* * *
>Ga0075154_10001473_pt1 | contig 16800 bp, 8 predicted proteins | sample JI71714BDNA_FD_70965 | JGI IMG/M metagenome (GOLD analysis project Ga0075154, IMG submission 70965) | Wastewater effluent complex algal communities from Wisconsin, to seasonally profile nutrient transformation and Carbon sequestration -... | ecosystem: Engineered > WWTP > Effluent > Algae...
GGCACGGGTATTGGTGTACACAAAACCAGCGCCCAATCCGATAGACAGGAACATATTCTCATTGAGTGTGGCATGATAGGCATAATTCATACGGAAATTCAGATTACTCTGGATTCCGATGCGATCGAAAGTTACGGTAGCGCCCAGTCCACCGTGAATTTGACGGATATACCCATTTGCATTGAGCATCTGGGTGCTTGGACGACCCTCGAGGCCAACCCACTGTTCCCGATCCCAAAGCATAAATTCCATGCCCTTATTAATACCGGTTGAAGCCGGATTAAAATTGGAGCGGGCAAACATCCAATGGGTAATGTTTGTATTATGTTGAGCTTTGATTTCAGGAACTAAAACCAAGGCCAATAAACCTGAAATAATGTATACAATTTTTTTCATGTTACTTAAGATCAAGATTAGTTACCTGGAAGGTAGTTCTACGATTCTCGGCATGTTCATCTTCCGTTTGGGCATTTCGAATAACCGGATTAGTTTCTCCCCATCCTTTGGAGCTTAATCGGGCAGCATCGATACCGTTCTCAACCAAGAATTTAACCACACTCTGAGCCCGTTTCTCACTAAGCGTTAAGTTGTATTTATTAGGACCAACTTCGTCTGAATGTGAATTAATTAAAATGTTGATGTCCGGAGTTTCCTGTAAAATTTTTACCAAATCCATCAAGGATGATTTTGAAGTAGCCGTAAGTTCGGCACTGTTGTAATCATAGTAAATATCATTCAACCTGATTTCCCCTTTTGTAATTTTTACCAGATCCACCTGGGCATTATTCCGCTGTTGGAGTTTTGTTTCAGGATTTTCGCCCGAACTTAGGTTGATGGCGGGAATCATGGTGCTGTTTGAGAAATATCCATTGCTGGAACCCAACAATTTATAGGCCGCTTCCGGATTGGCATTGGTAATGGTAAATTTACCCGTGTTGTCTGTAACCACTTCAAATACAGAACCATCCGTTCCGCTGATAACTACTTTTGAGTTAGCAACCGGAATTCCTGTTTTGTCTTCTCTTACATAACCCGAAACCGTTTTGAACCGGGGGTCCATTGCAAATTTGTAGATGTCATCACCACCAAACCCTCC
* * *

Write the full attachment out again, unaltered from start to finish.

>Ga0075154_10001473_pt1 | contig 16800 bp, 8 predicted proteins | sample JI71714BDNA_FD_70965 | JGI IMG/M metagenome (GOLD analysis project Ga0075154, IMG submission 70965) | Wastewater effluent complex algal communities from Wisconsin, to seasonally profile nutrient transformation and Carbon sequestration -... | ecosystem: Engineered > WWTP > Effluent > Algae...
GGCACGGGTATTGGTGTACACAAAACCAGCGCCCAATCCGATAGACAGGAACATATTCTCATTGAGTGTGGCATGATAGGCATAATTCATACGGAAATTCAGATTACTCTGGATTCCGATGCGATCGAAAGTTACGGTAGCGCCCAGTCCACCGTGAATTTGACGGATATACCCATTTGCATTGAGCATCTGGGTGCTTGGACGACCCTCGAGGCCAACCCACTGTTCCCGATCCCAAAGCATAAATTCCATGCCCTTATTAATACCGGTTGAAGCCGGATTAAAATTGGAGCGGGCAAACATCCAATGGGTAATGTTTGTATTATGTTGAGCTTTGATTTCAGGAACTAAAACCAAGGCCAATAAACCTGAAATAATGTATACAATTTTTTTCATGTTACTTAAGATCAAGATTAGTTACCTGGAAGGTAGTTCTACGATTCTCGGCATGTTCATCTTCCGTTTGGGCATTTCGAATAACCGGATTAGTTTCTCCCCATCCTTTGGAGCTTAATCGGGCAGCATCGATACCGTTCTCAACCAAGAATTTAACCACACTCTGAGCCCGTTTCTCACTAAGCGTTAAGTTGTATTTATTAGGACCAACTTCGTCTGAATGTGAATTAATTAAAATGTTGATGTCCGGAGTTTCCTGTAAAATTTTTACCAAATCCATCAAGGATGATTTTGAAGTAGCCGTAAGTTCGGCACTGTTGTAATCATAGTAAATATCATTCAACCTGATTTCCCCTTTTGTAATTTTTACCAGATCCACCTGGGCATTATTCCGCTGTTGGAGTTTTGTTTCAGGATTTTCGCCCGAACTTAGGTTGATGGCGGGAATCATGGTGCTGTTTGAGAAATATCCATTGCTGGAACCCAACAATTTATAGGCCGCTTCCGGATTGGCATTGGTAATGGTAAATTTACCCGTGTTGTCTGTAACCACTTCAAATACAGAACCATCCGTTCCGCTGATAACTACTTTTGAGTTAGCAACCGGAATTCCTGTTTTGTCTTCTCTTACATAACCCGAAACCGTTTTGAACCGGGGGTCCATTGCAAATTTGTAGATGTCATCACCACCAAACCCTCC